One of the less-likely NASCAR champions was a full-sized L-head straight-six car from a premium brand, brought out in the same year as the first, 180-bhp Chrysler Hemi. The Fabulous Hudson Hornet may not have had a V8, but it had three other things going for it: lighter weight, a stiff unibody, and a sunken floor and engine which gave it phenomenal handling when compared to most American stock cars of the day. The straight-six was nearly as big as the first Hemi—308 cubic inches (while that first Hemi was 331 cid)—but was hooked up to a manual transmission and had less weight to push around.
As time went on, Hudson added twin carburetors to the Hornet’s options list, adding ten horses, and created a special blueprinted engine for stock-car racing. That kept it a champion in 1952 and 1953, but in 1954 its record faltered as GM, Ford, and Chrysler all launched bigger, better V8s in lighter cars.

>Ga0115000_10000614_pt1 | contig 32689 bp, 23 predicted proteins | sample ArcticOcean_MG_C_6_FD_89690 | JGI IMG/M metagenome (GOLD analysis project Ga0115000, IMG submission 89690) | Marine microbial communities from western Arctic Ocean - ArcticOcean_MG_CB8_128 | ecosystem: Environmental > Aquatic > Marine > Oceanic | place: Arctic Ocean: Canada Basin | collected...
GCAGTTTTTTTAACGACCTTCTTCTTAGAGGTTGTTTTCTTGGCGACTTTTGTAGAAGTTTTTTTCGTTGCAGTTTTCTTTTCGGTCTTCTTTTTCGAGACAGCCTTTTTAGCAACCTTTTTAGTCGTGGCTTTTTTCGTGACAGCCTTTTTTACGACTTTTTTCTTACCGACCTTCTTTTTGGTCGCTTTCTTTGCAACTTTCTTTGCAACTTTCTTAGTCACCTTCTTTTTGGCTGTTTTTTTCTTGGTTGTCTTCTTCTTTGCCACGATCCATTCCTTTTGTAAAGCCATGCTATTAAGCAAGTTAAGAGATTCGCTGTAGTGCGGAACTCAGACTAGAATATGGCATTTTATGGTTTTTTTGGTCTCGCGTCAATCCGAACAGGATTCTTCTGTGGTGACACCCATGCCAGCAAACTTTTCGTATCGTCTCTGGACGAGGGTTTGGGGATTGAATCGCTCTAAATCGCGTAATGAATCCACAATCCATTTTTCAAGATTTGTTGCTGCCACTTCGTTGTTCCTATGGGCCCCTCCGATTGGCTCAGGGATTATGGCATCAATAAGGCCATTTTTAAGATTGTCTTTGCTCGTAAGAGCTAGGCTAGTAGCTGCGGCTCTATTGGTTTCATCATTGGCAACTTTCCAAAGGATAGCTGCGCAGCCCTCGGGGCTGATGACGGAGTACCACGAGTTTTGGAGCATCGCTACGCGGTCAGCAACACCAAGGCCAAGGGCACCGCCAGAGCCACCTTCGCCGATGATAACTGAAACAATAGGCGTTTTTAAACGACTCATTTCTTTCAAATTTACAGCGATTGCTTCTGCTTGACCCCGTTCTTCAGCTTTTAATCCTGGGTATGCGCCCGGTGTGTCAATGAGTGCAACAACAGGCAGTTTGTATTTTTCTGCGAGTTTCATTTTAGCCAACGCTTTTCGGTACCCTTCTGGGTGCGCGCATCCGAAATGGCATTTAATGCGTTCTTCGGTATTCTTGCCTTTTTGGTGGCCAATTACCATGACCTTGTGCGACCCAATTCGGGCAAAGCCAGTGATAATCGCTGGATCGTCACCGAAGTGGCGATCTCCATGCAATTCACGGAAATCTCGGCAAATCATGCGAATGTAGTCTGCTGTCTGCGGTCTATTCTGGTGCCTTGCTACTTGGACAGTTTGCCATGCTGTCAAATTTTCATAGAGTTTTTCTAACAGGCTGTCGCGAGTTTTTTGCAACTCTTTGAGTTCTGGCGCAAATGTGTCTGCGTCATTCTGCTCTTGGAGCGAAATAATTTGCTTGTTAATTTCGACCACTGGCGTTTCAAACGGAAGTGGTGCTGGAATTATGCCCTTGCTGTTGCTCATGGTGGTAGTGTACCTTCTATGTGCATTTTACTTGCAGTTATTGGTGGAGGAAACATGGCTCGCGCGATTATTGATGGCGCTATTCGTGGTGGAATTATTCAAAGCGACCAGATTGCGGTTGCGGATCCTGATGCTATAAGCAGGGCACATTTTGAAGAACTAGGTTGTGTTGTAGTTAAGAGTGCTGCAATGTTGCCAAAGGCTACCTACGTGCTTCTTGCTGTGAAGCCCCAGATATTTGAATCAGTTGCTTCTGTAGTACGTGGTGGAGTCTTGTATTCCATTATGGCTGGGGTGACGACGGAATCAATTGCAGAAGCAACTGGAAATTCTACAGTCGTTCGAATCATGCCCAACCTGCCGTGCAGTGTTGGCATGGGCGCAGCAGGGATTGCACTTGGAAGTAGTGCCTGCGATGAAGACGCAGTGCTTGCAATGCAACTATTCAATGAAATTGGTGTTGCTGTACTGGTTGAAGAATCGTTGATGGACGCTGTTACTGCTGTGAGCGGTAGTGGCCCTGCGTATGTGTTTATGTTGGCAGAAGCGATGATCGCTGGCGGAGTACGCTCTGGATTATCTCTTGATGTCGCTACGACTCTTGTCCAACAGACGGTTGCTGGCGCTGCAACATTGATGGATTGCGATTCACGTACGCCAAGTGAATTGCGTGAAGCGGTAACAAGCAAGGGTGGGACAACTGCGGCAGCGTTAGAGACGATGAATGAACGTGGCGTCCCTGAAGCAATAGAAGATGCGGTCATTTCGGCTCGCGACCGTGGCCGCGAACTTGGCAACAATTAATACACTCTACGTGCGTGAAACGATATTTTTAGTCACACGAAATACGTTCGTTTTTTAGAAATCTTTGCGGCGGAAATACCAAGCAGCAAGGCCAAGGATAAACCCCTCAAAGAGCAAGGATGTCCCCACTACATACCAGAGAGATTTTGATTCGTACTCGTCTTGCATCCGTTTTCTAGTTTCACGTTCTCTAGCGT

The Hudson Hornet was an advanced car with a high state of interior trim; had it come out as a Chrysler, Mercury, or Buick, it would likely have done quite well and continued for many years. However, Hudson had just a single carline, in two wheelbases, and chose to go downmarket in the midst of a price war that devastated the “independents.” In desperation they merged with Nash, and the clever, innovative Hornet became a restyled Nash. The Hudson Hornet’s racing days, and for that matter its high sales days, were over—though the name would be resurrected twice by AMC and, now, by Dodge.